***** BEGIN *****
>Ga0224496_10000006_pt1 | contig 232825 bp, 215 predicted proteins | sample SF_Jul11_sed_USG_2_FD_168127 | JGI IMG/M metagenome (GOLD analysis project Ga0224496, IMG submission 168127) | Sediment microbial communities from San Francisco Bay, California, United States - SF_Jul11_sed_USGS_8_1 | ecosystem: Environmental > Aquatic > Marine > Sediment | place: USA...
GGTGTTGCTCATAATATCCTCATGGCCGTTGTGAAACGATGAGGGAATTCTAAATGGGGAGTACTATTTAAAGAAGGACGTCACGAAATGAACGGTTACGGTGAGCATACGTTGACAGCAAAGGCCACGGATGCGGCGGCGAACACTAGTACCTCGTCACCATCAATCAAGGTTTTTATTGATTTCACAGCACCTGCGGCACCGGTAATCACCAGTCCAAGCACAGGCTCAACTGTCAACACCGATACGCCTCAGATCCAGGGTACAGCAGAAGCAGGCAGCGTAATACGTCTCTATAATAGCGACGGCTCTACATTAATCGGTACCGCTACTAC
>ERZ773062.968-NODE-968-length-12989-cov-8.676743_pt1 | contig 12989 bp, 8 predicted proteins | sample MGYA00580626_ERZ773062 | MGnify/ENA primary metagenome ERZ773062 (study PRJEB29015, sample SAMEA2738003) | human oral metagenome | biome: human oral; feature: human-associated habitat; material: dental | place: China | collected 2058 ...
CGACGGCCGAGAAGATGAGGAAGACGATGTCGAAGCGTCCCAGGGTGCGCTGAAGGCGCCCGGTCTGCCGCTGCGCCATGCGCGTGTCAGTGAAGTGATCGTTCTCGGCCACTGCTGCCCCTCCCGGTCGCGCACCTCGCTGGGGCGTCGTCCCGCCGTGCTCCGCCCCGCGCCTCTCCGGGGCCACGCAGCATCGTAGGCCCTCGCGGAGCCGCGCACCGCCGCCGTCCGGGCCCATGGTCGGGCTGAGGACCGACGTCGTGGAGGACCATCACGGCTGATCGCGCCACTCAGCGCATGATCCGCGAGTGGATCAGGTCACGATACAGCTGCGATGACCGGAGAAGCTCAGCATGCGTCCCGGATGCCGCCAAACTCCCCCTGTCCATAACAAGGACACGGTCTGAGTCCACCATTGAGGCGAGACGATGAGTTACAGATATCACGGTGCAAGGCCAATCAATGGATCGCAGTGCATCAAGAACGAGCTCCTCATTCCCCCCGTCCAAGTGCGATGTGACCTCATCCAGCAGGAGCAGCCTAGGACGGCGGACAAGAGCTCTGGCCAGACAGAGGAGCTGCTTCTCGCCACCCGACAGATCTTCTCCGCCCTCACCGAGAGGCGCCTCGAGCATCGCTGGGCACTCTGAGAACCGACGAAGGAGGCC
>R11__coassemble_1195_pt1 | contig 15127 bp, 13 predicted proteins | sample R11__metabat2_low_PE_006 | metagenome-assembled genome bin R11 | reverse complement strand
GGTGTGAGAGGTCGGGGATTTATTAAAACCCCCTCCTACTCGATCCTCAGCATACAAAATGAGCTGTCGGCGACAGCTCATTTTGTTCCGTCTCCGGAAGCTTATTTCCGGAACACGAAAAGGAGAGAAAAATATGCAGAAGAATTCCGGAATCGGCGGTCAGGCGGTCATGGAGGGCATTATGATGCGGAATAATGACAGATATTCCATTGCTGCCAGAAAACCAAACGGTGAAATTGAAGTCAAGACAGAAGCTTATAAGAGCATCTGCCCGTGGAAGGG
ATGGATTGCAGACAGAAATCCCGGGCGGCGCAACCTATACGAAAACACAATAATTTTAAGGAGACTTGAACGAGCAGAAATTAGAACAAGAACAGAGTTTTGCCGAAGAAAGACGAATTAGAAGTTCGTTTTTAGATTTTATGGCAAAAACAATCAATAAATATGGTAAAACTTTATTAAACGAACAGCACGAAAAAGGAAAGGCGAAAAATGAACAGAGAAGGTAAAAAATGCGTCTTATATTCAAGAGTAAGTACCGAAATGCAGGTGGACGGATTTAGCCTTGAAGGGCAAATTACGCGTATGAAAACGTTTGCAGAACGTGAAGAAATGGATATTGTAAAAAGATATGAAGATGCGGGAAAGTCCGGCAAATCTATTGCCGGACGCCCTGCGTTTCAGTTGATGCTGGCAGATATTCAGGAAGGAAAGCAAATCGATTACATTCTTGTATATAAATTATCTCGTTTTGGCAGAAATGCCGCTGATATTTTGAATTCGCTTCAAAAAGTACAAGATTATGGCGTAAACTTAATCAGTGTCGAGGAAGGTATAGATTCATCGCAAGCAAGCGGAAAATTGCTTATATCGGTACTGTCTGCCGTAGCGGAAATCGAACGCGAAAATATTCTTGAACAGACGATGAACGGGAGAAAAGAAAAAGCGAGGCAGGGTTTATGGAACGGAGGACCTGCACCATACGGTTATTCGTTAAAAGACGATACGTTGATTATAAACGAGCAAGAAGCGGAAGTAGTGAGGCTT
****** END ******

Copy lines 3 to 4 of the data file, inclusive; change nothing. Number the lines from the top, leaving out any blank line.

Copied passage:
>ERZ773062.968-NODE-968-length-12989-cov-8.676743_pt1 | contig 12989 bp, 8 predicted proteins | sample MGYA00580626_ERZ773062 | MGnify/ENA primary metagenome ERZ773062 (study PRJEB29015, sample SAMEA2738003) | human oral metagenome | biome: human oral; feature: human-associated habitat; material: dental | place: China | collected 2058 ...
CGACGGCCGAGAAGATGAGGAAGACGATGTCGAAGCGTCCCAGGGTGCGCTGAAGGCGCCCGGTCTGCCGCTGCGCCATGCGCGTGTCAGTGAAGTGATCGTTCTCGGCCACTGCTGCCCCTCCCGGTCGCGCACCTCGCTGGGGCGTCGTCCCGCCGTGCTCCGCCCCGCGCCTCTCCGGGGCCACGCAGCATCGTAGGCCCTCGCGGAGCCGCGCACCGCCGCCGTCCGGGCCCATGGTCGGGCTGAGGACCGACGTCGTGGAGGACCATCACGGCTGATCGCGCCACTCAGCGCATGATCCGCGAGTGGATCAGGTCACGATACAGCTGCGATGACCGGAGAAGCTCAGCATGCGTCCCGGATGCCGCCAAACTCCCCCTGTCCATAACAAGGACACGGTCTGAGTCCACCATTGAGGCGAGACGATGAGTTACAGATATCACGGTGCAAGGCCAATCAATGGATCGCAGTGCATCAAGAACGAGCTCCTCATTCCCCCCGTCCAAGTGCGATGTGACCTCATCCAGCAGGAGCAGCCTAGGACGGCGGACAAGAGCTCTGGCCAGACAGAGGAGCTGCTTCTCGCCACCCGACAGATCTTCTCCGCCCTCACCGAGAGGCGCCTCGAGCATCGCTGGGCACTCTGAGAACCGACGAAGGAGGCC